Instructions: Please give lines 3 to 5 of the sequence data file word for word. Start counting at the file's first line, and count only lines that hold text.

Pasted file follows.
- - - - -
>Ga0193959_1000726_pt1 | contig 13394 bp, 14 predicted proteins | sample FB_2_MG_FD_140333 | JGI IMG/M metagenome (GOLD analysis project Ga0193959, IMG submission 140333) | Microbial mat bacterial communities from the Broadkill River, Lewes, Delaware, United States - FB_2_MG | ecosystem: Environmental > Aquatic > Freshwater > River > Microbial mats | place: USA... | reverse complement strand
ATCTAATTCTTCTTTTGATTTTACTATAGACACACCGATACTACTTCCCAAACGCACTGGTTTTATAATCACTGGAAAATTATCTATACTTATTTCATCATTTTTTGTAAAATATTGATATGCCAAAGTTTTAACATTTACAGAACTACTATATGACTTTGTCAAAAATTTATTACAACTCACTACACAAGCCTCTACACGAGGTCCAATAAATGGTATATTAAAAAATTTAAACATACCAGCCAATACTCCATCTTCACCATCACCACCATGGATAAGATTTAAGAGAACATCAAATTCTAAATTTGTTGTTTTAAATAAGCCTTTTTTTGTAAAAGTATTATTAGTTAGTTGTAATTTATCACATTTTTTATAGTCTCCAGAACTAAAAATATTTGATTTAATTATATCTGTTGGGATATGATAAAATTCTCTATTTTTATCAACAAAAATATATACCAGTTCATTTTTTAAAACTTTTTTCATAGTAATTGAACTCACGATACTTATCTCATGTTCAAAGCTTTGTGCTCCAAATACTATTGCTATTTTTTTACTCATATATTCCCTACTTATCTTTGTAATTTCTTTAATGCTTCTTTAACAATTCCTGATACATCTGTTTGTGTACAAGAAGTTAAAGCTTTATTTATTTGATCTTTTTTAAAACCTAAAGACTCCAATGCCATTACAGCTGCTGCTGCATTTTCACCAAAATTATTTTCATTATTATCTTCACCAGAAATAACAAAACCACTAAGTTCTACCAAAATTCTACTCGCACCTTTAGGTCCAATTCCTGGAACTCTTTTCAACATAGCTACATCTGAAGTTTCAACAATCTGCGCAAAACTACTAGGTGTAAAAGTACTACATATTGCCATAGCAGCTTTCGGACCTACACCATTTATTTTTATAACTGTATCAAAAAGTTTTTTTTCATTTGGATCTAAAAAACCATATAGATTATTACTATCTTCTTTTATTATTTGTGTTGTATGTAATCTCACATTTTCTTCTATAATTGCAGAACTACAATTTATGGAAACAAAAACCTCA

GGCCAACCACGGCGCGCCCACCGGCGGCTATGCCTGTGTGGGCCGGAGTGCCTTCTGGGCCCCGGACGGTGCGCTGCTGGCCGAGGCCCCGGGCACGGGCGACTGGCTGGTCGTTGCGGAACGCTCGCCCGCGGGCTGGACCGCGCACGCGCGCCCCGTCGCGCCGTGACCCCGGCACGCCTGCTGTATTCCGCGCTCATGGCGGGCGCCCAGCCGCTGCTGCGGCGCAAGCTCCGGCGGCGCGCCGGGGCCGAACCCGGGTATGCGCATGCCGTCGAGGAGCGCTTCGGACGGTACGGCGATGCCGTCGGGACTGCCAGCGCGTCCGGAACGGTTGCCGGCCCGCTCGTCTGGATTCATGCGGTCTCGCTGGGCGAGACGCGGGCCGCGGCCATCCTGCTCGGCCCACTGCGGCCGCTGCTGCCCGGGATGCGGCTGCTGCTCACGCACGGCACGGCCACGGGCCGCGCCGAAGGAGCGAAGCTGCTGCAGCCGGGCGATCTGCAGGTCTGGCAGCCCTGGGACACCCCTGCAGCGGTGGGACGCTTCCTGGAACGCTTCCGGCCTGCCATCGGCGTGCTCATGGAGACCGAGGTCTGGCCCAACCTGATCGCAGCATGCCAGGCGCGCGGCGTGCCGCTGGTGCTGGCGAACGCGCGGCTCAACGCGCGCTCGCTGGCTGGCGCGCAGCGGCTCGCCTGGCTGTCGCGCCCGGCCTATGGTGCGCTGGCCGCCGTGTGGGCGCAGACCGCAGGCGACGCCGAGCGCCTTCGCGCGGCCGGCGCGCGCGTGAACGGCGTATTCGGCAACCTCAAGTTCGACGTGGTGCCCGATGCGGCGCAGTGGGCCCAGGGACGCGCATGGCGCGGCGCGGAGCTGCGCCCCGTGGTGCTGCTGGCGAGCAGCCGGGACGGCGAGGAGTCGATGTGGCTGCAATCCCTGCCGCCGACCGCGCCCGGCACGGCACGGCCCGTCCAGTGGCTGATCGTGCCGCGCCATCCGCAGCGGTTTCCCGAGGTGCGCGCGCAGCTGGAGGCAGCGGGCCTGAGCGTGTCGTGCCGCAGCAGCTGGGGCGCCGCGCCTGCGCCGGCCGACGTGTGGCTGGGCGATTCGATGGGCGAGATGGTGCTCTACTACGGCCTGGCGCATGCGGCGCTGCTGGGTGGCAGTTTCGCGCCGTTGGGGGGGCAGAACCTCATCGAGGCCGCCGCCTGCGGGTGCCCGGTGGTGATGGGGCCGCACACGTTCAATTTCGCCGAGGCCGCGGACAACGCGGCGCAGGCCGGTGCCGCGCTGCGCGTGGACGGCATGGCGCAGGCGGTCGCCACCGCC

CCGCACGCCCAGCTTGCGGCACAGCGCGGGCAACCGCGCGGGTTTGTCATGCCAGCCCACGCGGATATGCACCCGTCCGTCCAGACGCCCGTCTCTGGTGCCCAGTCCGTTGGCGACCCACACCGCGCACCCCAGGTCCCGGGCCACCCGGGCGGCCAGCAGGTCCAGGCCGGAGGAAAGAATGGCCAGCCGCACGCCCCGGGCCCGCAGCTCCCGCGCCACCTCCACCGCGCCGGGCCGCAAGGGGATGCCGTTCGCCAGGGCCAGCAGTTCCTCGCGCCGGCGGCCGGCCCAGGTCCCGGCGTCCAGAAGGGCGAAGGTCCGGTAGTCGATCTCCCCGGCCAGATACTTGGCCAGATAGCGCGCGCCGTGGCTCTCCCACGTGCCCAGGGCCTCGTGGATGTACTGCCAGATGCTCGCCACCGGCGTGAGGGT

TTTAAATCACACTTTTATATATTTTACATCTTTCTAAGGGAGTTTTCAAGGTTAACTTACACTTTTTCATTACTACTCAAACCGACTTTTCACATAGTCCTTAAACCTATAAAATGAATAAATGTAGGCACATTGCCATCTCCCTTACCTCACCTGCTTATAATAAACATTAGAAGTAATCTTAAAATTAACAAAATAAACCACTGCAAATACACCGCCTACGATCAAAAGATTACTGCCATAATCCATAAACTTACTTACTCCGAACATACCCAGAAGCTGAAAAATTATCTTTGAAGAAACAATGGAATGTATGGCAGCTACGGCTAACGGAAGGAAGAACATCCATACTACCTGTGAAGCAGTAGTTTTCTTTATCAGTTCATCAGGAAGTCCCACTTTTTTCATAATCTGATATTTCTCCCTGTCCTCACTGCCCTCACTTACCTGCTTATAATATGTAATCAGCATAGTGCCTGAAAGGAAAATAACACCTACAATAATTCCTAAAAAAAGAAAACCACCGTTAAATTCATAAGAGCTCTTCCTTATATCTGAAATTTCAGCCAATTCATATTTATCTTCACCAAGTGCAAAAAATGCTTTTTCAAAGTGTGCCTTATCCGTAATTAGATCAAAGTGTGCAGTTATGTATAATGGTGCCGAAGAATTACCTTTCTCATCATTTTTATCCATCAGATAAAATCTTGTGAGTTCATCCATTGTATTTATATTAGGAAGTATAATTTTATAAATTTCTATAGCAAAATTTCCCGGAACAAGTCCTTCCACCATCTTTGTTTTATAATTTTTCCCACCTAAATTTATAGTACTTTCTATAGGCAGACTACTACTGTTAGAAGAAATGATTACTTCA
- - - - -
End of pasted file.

GGCCAACCACGGCGCGCCCACCGGCGGCTATGCCTGTGTGGGCCGGAGTGCCTTCTGGGCCCCGGACGGTGCGCTGCTGGCCGAGGCCCCGGGCACGGGCGACTGGCTGGTCGTTGCGGAACGCTCGCCCGCGGGCTGGACCGCGCACGCGCGCCCCGTCGCGCCGTGACCCCGGCACGCCTGCTGTATTCCGCGCTCATGGCGGGCGCCCAGCCGCTGCTGCGGCGCAAGCTCCGGCGGCGCGCCGGGGCCGAACCCGGGTATGCGCATGCCGTCGAGGAGCGCTTCGGACGGTACGGCGATGCCGTCGGGACTGCCAGCGCGTCCGGAACGGTTGCCGGCCCGCTCGTCTGGATTCATGCGGTCTCGCTGGGCGAGACGCGGGCCGCGGCCATCCTGCTCGGCCCACTGCGGCCGCTGCTGCCCGGGATGCGGCTGCTGCTCACGCACGGCACGGCCACGGGCCGCGCCGAAGGAGCGAAGCTGCTGCAGCCGGGCGATCTGCAGGTCTGGCAGCCCTGGGACACCCCTGCAGCGGTGGGACGCTTCCTGGAACGCTTCCGGCCTGCCATCGGCGTGCTCATGGAGACCGAGGTCTGGCCCAACCTGATCGCAGCATGCCAGGCGCGCGGCGTGCCGCTGGTGCTGGCGAACGCGCGGCTCAACGCGCGCTCGCTGGCTGGCGCGCAGCGGCTCGCCTGGCTGTCGCGCCCGGCCTATGGTGCGCTGGCCGCCGTGTGGGCGCAGACCGCAGGCGACGCCGAGCGCCTTCGCGCGGCCGGCGCGCGCGTGAACGGCGTATTCGGCAACCTCAAGTTCGACGTGGTGCCCGATGCGGCGCAGTGGGCCCAGGGACGCGCATGGCGCGGCGCGGAGCTGCGCCCCGTGGTGCTGCTGGCGAGCAGCCGGGACGGCGAGGAGTCGATGTGGCTGCAATCCCTGCCGCCGACCGCGCCCGGCACGGCACGGCCCGTCCAGTGGCTGATCGTGCCGCGCCATCCGCAGCGGTTTCCCGAGGTGCGCGCGCAGCTGGAGGCAGCGGGCCTGAGCGTGTCGTGCCGCAGCAGCTGGGGCGCCGCGCCTGCGCCGGCCGACGTGTGGCTGGGCGATTCGATGGGCGAGATGGTGCTCTACTACGGCCTGGCGCATGCGGCGCTGCTGGGTGGCAGTTTCGCGCCGTTGGGGGGGCAGAACCTCATCGAGGCCGCCGCCTGCGGGTGCCCGGTGGTGATGGGGCCGCACACGTTCAATTTCGCCGAGGCCGCGGACAACGCGGCGCAGGCCGGTGCCGCGCTGCGCGTGGACGGCATGGCGCAGGCGGTCGCCACCGCC

CCGCACGCCCAGCTTGCGGCACAGCGCGGGCAACCGCGCGGGTTTGTCATGCCAGCCCACGCGGATATGCACCCGTCCGTCCAGACGCCCGTCTCTGGTGCCCAGTCCGTTGGCGACCCACACCGCGCACCCCAGGTCCCGGGCCACCCGGGCGGCCAGCAGGTCCAGGCCGGAGGAAAGAATGGCCAGCCGCACGCCCCGGGCCCGCAGCTCCCGCGCCACCTCCACCGCGCCGGGCCGCAAGGGGATGCCGTTCGCCAGGGCCAGCAGTTCCTCGCGCCGGCGGCCGGCCCAGGTCCCGGCGTCCAGAAGGGCGAAGGTCCGGTAGTCGATCTCCCCGGCCAGATACTTGGCCAGATAGCGCGCGCCGTGGCTCTCCCACGTGCCCAGGGCCTCGTGGATGTACTGCCAGATGCTCGCCACCGGCGTGAGGGT

TTTAAATCACACTTTTATATATTTTACATCTTTCTAAGGGAGTTTTCAAGGTTAACTTACACTTTTTCATTACTACTCAAACCGACTTTTCACATAGTCCTTAAACCTATAAAATGAATAAATGTAGGCACATTGCCATCTCCCTTACCTCACCTGCTTATAATAAACATTAGAAGTAATCTTAAAATTAACAAAATAAACCACTGCAAATACACCGCCTACGATCAAAAGATTACTGCCATAATCCATAAACTTACTTACTCCGAACATACCCAGAAGCTGAAAAATTATCTTTGAAGAAACAATGGAATGTATGGCAGCTACGGCTAACGGAAGGAAGAACATCCATACTACCTGTGAAGCAGTAGTTTTCTTTATCAGTTCATCAGGAAGTCCCACTTTTTTCATAATCTGATATTTCTCCCTGTCCTCACTGCCCTCACTTACCTGCTTATAATATGTAATCAGCATAGTGCCTGAAAGGAAAATAACACCTACAATAATTCCTAAAAAAAGAAAACCACCGTTAAATTCATAAGAGCTCTTCCTTATATCTGAAATTTCAGCCAATTCATATTTATCTTCACCAAGTGCAAAAAATGCTTTTTCAAAGTGTGCCTTATCCGTAATTAGATCAAAGTGTGCAGTTATGTATAATGGTGCCGAAGAATTACCTTTCTCATCATTTTTATCCATCAGATAAAATCTTGTGAGTTCATCCATTGTATTTATATTAGGAAGTATAATTTTATAAATTTCTATAGCAAAATTTCCCGGAACAAGTCCTTCCACCATCTTTGTTTTATAATTTTTCCCACCTAAATTTATAGTACTTTCTATAGGCAGACTACTACTGTTAGAAGAAATGATTACTTCA